The race is on to figure out how to protect the seabed as deep-sea miners try to extract minerals like nickel, cobalt and copper from the seabed. But there is a potential risk to the deep-sea environment that tends to stay under the radar. Not only will mining dredge the seabed, it will also create a lot of noise, which poses its own problems for marine life, according to a new article published in the journal Science.
Mining minerals in the deep sea has been talked about for decades, and that future is almost here. Fueled by a need for more minerals used in everyday devices and batteries, initial efforts to prospect for these resources in polymetallic nodules at the bottom of the ocean could begin in earnest as early as next year. The noise from these operations could even affect marine life hundreds of miles away, the new paper’s authors found.
Within about 6 kilometers (3.73 miles) of a mine, the noise could be the equivalent of a rock concert or even louder. That exceeds the 120 dB threshold that the US National Marine Fisheries Service says could negatively impact marine mammal behavior. The noise travels up to 500 kilometers (310 miles) away, where it is weaker in fair weather but still louder than ambient noise levels.
“The biggest surprise for me was how far the ambient noise levels are likely to be exceeded,” says Craig Smith, co-author of the publication and professor of oceanography at the University of Hawaii. To make matters worse, the mining noise could be non-stop. “This noise is expected to be produced 24/7 for years, maybe even decades,” says Smith The edge.
And unlike the noise in busy ports, which is mainly heard at the water’s surface, mining creates noise all the way down to the seabed. There is noise from ships above, dredgers below and pumps bringing nodules and sediment to the surface.
As a result, migrating whales may find it more difficult to communicate. Or whales and other animals could choose to avoid these areas altogether, which could even affect their migration.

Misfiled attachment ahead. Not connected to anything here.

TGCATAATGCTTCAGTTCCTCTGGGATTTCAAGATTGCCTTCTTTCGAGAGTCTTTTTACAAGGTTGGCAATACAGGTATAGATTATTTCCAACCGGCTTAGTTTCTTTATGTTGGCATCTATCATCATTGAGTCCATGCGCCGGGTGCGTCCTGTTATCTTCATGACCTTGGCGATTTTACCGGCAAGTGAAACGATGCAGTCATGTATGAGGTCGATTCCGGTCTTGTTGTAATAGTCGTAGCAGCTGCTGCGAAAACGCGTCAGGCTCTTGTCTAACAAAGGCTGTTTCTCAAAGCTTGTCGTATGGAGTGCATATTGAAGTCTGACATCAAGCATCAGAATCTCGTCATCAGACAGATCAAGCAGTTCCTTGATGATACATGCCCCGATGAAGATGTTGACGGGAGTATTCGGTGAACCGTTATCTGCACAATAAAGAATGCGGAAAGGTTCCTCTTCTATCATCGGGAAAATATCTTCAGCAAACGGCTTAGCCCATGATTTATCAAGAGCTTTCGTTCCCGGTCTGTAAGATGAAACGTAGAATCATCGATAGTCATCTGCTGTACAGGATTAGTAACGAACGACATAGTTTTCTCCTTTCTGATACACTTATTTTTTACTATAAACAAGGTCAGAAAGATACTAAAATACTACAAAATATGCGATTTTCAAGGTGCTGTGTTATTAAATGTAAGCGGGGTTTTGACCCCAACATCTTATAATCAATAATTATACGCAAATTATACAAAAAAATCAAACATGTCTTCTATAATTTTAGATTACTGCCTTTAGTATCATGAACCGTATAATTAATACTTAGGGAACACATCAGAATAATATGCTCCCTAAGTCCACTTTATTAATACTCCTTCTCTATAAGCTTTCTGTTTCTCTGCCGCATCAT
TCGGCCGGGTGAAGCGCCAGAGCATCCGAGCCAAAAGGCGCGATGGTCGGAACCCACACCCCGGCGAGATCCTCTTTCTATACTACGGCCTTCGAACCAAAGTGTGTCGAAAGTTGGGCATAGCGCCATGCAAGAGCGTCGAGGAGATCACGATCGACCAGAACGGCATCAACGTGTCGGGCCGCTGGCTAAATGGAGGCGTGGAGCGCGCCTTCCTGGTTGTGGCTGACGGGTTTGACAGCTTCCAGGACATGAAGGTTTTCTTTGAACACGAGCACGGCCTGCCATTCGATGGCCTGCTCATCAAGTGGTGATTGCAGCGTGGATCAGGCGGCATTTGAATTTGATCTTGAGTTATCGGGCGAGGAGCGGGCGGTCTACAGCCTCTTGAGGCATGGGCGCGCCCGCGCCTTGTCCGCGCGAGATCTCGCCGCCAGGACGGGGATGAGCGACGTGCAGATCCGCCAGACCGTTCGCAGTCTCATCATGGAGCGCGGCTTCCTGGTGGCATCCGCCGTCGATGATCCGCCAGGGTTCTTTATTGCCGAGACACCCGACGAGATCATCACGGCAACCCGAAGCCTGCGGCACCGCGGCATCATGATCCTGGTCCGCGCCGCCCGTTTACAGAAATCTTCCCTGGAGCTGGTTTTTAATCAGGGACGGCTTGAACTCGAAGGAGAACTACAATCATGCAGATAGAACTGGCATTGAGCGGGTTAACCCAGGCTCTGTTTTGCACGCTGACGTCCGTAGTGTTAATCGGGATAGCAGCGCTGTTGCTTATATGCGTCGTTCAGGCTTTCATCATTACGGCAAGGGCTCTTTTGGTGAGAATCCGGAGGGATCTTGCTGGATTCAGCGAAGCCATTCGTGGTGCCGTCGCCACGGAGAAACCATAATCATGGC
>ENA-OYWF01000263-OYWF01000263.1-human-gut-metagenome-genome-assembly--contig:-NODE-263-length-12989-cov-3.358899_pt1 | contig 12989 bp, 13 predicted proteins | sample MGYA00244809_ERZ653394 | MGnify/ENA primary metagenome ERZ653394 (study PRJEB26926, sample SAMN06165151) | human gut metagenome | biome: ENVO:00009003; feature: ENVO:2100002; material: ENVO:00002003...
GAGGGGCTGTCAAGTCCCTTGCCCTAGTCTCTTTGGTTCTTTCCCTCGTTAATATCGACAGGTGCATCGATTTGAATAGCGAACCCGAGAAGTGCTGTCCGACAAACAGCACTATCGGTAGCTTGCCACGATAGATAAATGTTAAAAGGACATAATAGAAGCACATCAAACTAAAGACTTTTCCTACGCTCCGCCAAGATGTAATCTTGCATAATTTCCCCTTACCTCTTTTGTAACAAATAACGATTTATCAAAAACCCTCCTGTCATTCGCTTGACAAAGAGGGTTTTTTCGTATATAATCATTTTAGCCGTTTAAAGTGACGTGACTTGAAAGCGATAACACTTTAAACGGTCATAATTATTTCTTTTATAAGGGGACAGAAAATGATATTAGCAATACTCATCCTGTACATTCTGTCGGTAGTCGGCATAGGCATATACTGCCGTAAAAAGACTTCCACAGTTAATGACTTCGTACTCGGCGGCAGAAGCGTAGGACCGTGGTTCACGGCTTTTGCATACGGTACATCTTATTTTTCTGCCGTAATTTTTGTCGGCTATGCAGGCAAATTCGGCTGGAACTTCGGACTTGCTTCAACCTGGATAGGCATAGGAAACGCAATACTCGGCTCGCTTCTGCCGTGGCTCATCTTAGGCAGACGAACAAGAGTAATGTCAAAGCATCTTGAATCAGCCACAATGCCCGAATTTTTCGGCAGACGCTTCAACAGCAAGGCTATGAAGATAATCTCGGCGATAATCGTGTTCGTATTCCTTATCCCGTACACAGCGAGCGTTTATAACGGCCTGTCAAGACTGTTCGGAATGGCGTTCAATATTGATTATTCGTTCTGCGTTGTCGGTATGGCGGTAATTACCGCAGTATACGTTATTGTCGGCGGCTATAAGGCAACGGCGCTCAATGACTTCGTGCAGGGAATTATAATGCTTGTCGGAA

Still, researchers don’t know exactly how this will affect marine life — and a big part of the problem is that there’s still so much we don’t know about marine life abyss of the ocean. The vast majority of animal researchers brought back from expeditions to these depths — 4,000 meters (13,123 feet) or deeper — are entirely new to science, according to Smith.
There are crustaceans, worms, molluscs, anemones and more – and Smith would like to see more research into how sensitive these creatures are to noise. Without sunlight at these depths, some animals have evolved sensory systems that allow them to use vibration or sound to evade predators or find mates and prey.
Smith and his colleagues made predictions based on models because mining hasn’t started yet, and they couldn’t make real-world observations. They focused on a region that could soon be a hotspot for deep-sea mining called the Clarion-Clipperton Zone, which lies between Hawaii and Mexico. This zone is rich in polymetallic nodules, lumpy black rock-like things on the seabed containing metals that are increasingly being sought for the manufacture of electric vehicle batteries.
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Last year, the small island nation of Nauru announced plans to sponsor efforts to dismantle the Clarion-Clipperton Zone. This triggered a clause in the United Nations Convention on the Law of the Sea, which obliges the International Seabed Authority to come up with new regulations for mining the nodules by the middle of next year.
Since then, hundreds of scientists have pushed to stop mining until they better understand what it could do for the environment. Last week, leaders of some island nations — including Palau, Fiji and Samoa — also called for a moratorium on deep-sea mining. Mining digs up and buries seabed habitats. Plunging in without a good understanding of the risks, they warn, could even wipe out ecologically important species before they’re even discovered.
Smith and his co-authors are also urging mining companies to release more data on the noise made by their mining equipment. Progress over the next year “without data transparency and strict standards and guidelines would represent the start of a large-scale, uncontrolled experiment,” the paper said.